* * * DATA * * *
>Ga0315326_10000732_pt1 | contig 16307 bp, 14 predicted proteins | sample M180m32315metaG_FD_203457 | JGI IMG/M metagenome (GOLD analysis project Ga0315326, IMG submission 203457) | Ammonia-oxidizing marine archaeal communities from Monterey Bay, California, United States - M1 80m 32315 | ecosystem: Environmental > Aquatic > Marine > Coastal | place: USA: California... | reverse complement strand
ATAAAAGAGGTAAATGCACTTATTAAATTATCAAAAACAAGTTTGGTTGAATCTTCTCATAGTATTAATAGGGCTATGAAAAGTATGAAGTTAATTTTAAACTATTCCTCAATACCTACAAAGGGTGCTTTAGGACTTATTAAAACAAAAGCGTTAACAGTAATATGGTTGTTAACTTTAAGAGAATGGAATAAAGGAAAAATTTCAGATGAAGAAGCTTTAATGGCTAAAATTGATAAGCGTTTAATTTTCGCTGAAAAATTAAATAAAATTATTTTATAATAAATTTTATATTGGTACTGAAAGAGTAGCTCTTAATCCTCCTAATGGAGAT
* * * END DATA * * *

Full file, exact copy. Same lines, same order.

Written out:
>Ga0315326_10000732_pt1 | contig 16307 bp, 14 predicted proteins | sample M180m32315metaG_FD_203457 | JGI IMG/M metagenome (GOLD analysis project Ga0315326, IMG submission 203457) | Ammonia-oxidizing marine archaeal communities from Monterey Bay, California, United States - M1 80m 32315 | ecosystem: Environmental > Aquatic > Marine > Coastal | place: USA: California... | reverse complement strand
ATAAAAGAGGTAAATGCACTTATTAAATTATCAAAAACAAGTTTGGTTGAATCTTCTCATAGTATTAATAGGGCTATGAAAAGTATGAAGTTAATTTTAAACTATTCCTCAATACCTACAAAGGGTGCTTTAGGACTTATTAAAACAAAAGCGTTAACAGTAATATGGTTGTTAACTTTAAGAGAATGGAATAAAGGAAAAATTTCAGATGAAGAAGCTTTAATGGCTAAAATTGATAAGCGTTTAATTTTCGCTGAAAAATTAAATAAAATTATTTTATAATAAATTTTATATTGGTACTGAAAGAGTAGCTCTTAATCCTCCTAATGGAGAT